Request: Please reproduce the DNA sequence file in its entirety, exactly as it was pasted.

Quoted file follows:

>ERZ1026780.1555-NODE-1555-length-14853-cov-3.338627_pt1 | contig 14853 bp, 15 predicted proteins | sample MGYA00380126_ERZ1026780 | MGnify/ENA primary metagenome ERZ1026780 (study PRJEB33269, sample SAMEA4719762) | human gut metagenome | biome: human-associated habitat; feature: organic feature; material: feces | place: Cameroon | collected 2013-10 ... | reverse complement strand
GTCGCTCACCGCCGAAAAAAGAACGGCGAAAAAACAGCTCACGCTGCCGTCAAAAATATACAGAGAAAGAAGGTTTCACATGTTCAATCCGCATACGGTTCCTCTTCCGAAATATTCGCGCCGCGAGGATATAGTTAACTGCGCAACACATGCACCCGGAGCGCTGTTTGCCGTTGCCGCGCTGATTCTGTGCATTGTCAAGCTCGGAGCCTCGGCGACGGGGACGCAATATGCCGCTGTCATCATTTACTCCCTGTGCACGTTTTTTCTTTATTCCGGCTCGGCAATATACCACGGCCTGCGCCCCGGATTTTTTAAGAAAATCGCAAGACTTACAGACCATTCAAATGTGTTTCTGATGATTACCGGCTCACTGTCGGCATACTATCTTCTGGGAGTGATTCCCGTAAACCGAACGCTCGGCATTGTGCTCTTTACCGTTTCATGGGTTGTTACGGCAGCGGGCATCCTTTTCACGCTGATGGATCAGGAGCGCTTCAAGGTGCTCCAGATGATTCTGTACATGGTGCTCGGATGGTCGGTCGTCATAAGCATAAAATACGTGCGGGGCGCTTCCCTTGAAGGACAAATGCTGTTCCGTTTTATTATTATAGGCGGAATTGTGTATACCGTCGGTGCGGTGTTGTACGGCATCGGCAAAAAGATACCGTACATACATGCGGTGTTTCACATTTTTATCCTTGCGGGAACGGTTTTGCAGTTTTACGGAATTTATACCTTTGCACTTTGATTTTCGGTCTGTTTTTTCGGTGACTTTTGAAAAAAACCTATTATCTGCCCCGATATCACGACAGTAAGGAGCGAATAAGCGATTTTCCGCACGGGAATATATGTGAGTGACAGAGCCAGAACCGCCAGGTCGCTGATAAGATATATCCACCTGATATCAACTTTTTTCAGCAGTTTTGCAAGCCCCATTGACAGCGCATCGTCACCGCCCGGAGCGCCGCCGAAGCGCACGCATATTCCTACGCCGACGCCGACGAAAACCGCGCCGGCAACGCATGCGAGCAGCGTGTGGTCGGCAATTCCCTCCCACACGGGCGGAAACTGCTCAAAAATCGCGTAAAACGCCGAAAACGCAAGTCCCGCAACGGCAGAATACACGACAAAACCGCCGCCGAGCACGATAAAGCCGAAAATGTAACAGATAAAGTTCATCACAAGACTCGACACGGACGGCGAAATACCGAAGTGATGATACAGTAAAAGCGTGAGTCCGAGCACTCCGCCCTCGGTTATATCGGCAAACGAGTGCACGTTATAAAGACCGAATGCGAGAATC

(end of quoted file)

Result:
>ERZ1026780.1555-NODE-1555-length-14853-cov-3.338627_pt1 | contig 14853 bp, 15 predicted proteins | sample MGYA00380126_ERZ1026780 | MGnify/ENA primary metagenome ERZ1026780 (study PRJEB33269, sample SAMEA4719762) | human gut metagenome | biome: human-associated habitat; feature: organic feature; material: feces | place: Cameroon | collected 2013-10 ... | reverse complement strand
GTCGCTCACCGCCGAAAAAAGAACGGCGAAAAAACAGCTCACGCTGCCGTCAAAAATATACAGAGAAAGAAGGTTTCACATGTTCAATCCGCATACGGTTCCTCTTCCGAAATATTCGCGCCGCGAGGATATAGTTAACTGCGCAACACATGCACCCGGAGCGCTGTTTGCCGTTGCCGCGCTGATTCTGTGCATTGTCAAGCTCGGAGCCTCGGCGACGGGGACGCAATATGCCGCTGTCATCATTTACTCCCTGTGCACGTTTTTTCTTTATTCCGGCTCGGCAATATACCACGGCCTGCGCCCCGGATTTTTTAAGAAAATCGCAAGACTTACAGACCATTCAAATGTGTTTCTGATGATTACCGGCTCACTGTCGGCATACTATCTTCTGGGAGTGATTCCCGTAAACCGAACGCTCGGCATTGTGCTCTTTACCGTTTCATGGGTTGTTACGGCAGCGGGCATCCTTTTCACGCTGATGGATCAGGAGCGCTTCAAGGTGCTCCAGATGATTCTGTACATGGTGCTCGGATGGTCGGTCGTCATAAGCATAAAATACGTGCGGGGCGCTTCCCTTGAAGGACAAATGCTGTTCCGTTTTATTATTATAGGCGGAATTGTGTATACCGTCGGTGCGGTGTTGTACGGCATCGGCAAAAAGATACCGTACATACATGCGGTGTTTCACATTTTTATCCTTGCGGGAACGGTTTTGCAGTTTTACGGAATTTATACCTTTGCACTTTGATTTTCGGTCTGTTTTTTCGGTGACTTTTGAAAAAAACCTATTATCTGCCCCGATATCACGACAGTAAGGAGCGAATAAGCGATTTTCCGCACGGGAATATATGTGAGTGACAGAGCCAGAACCGCCAGGTCGCTGATAAGATATATCCACCTGATATCAACTTTTTTCAGCAGTTTTGCAAGCCCCATTGACAGCGCATCGTCACCGCCCGGAGCGCCGCCGAAGCGCACGCATATTCCTACGCCGACGCCGACGAAAACCGCGCCGGCAACGCATGCGAGCAGCGTGTGGTCGGCAATTCCCTCCCACACGGGCGGAAACTGCTCAAAAATCGCGTAAAACGCCGAAAACGCAAGTCCCGCAACGGCAGAATACACGACAAAACCGCCGCCGAGCACGATAAAGCCGAAAATGTAACAGATAAAGTTCATCACAAGACTCGACACGGACGGCGAAATACCGAAGTGATGATACAGTAAAAGCGTGAGTCCGAGCACTCCGCCCTCGGTTATATCGGCAAACGAGTGCACGTTATAAAGACCGAATGCGAGAATC